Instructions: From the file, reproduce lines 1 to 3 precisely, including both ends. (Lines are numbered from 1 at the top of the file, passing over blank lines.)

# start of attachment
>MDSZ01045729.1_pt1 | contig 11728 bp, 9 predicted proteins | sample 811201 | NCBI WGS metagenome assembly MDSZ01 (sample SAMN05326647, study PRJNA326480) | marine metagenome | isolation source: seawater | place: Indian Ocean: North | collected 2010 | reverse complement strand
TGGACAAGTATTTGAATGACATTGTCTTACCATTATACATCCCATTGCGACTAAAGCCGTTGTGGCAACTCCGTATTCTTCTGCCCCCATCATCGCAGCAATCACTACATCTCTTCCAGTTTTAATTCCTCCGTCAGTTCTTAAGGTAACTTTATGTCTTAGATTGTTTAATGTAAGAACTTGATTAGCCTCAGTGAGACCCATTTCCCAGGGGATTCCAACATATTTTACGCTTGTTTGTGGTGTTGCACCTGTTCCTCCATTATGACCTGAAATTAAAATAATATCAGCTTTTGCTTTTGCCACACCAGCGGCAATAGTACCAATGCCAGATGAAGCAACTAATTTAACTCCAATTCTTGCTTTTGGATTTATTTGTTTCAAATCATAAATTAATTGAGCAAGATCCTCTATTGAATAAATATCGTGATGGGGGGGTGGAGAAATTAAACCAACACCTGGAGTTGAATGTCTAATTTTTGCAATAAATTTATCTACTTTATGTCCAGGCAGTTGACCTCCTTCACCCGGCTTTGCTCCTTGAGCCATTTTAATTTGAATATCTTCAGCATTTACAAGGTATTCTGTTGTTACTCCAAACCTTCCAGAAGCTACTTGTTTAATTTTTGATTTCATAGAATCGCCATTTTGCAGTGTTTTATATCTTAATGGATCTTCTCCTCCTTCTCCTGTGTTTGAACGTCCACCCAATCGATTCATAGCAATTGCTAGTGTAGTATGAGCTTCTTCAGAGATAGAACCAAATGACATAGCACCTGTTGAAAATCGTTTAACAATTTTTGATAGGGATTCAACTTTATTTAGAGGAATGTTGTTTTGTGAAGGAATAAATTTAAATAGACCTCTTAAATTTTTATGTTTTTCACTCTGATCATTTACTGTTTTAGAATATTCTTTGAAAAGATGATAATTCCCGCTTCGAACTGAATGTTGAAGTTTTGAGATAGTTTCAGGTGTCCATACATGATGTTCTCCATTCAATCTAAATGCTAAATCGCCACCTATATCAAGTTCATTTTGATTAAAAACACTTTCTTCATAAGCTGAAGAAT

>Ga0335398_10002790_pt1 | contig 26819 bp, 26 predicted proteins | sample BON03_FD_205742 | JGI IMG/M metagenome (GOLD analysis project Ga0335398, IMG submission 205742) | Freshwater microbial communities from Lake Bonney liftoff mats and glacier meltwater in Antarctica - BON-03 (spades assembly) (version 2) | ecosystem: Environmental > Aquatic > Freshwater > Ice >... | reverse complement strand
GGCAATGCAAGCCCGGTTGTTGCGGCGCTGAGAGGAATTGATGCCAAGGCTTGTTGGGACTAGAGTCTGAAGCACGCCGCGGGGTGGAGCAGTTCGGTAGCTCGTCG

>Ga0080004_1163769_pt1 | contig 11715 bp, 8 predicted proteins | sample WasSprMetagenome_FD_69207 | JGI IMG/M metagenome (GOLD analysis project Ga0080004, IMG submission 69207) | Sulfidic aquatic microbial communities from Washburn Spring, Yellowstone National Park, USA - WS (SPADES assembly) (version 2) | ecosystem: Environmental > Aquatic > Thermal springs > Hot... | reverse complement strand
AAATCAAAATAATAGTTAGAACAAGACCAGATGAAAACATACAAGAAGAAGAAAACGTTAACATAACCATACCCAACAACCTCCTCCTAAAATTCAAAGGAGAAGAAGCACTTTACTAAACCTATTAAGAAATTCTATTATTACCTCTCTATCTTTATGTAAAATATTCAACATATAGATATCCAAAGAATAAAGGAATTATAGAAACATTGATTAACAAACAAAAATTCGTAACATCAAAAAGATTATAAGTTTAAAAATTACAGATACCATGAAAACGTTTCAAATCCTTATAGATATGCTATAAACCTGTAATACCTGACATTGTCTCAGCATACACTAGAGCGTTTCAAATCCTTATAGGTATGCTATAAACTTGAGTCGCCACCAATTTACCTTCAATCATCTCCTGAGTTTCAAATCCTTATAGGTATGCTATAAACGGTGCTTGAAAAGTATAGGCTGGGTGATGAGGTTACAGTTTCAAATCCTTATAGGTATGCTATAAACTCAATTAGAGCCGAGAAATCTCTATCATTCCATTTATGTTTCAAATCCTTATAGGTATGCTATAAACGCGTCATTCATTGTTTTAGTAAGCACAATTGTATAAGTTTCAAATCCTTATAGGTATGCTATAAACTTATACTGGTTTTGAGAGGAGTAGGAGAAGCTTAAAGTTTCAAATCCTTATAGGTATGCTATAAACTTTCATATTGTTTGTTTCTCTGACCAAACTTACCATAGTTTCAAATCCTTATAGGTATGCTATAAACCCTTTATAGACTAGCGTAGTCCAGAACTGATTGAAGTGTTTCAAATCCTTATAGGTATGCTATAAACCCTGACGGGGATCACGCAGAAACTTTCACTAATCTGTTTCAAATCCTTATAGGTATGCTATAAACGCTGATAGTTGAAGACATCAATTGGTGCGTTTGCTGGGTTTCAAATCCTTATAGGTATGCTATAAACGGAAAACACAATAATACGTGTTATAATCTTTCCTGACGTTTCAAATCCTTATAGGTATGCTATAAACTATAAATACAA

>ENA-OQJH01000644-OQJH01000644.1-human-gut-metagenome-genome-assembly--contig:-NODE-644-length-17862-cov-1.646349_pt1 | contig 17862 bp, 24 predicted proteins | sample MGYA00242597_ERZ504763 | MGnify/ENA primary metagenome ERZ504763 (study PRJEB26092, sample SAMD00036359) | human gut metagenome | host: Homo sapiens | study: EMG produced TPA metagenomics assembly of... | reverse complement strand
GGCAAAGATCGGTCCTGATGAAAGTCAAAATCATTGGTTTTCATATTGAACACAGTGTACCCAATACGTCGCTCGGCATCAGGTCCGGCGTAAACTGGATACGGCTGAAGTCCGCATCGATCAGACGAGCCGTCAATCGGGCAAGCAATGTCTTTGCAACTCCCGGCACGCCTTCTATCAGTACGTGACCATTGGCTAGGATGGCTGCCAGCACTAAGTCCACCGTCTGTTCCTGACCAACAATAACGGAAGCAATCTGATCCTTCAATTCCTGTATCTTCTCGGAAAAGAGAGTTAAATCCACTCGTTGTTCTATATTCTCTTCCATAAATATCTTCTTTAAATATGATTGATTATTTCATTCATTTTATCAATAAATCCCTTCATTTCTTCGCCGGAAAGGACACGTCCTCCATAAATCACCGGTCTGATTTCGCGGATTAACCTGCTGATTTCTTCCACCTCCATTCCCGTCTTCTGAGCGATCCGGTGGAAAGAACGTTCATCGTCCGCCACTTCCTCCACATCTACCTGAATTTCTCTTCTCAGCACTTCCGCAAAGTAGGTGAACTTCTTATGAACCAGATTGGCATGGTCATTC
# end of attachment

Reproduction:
>MDSZ01045729.1_pt1 | contig 11728 bp, 9 predicted proteins | sample 811201 | NCBI WGS metagenome assembly MDSZ01 (sample SAMN05326647, study PRJNA326480) | marine metagenome | isolation source: seawater | place: Indian Ocean: North | collected 2010 | reverse complement strand
TGGACAAGTATTTGAATGACATTGTCTTACCATTATACATCCCATTGCGACTAAAGCCGTTGTGGCAACTCCGTATTCTTCTGCCCCCATCATCGCAGCAATCACTACATCTCTTCCAGTTTTAATTCCTCCGTCAGTTCTTAAGGTAACTTTATGTCTTAGATTGTTTAATGTAAGAACTTGATTAGCCTCAGTGAGACCCATTTCCCAGGGGATTCCAACATATTTTACGCTTGTTTGTGGTGTTGCACCTGTTCCTCCATTATGACCTGAAATTAAAATAATATCAGCTTTTGCTTTTGCCACACCAGCGGCAATAGTACCAATGCCAGATGAAGCAACTAATTTAACTCCAATTCTTGCTTTTGGATTTATTTGTTTCAAATCATAAATTAATTGAGCAAGATCCTCTATTGAATAAATATCGTGATGGGGGGGTGGAGAAATTAAACCAACACCTGGAGTTGAATGTCTAATTTTTGCAATAAATTTATCTACTTTATGTCCAGGCAGTTGACCTCCTTCACCCGGCTTTGCTCCTTGAGCCATTTTAATTTGAATATCTTCAGCATTTACAAGGTATTCTGTTGTTACTCCAAACCTTCCAGAAGCTACTTGTTTAATTTTTGATTTCATAGAATCGCCATTTTGCAGTGTTTTATATCTTAATGGATCTTCTCCTCCTTCTCCTGTGTTTGAACGTCCACCCAATCGATTCATAGCAATTGCTAGTGTAGTATGAGCTTCTTCAGAGATAGAACCAAATGACATAGCACCTGTTGAAAATCGTTTAACAATTTTTGATAGGGATTCAACTTTATTTAGAGGAATGTTGTTTTGTGAAGGAATAAATTTAAATAGACCTCTTAAATTTTTATGTTTTTCACTCTGATCATTTACTGTTTTAGAATATTCTTTGAAAAGATGATAATTCCCGCTTCGAACTGAATGTTGAAGTTTTGAGATAGTTTCAGGTGTCCATACATGATGTTCTCCATTCAATCTAAATGCTAAATCGCCACCTATATCAAGTTCATTTTGATTAAAAACACTTTCTTCATAAGCTGAAGAAT

>Ga0335398_10002790_pt1 | contig 26819 bp, 26 predicted proteins | sample BON03_FD_205742 | JGI IMG/M metagenome (GOLD analysis project Ga0335398, IMG submission 205742) | Freshwater microbial communities from Lake Bonney liftoff mats and glacier meltwater in Antarctica - BON-03 (spades assembly) (version 2) | ecosystem: Environmental > Aquatic > Freshwater > Ice >... | reverse complement strand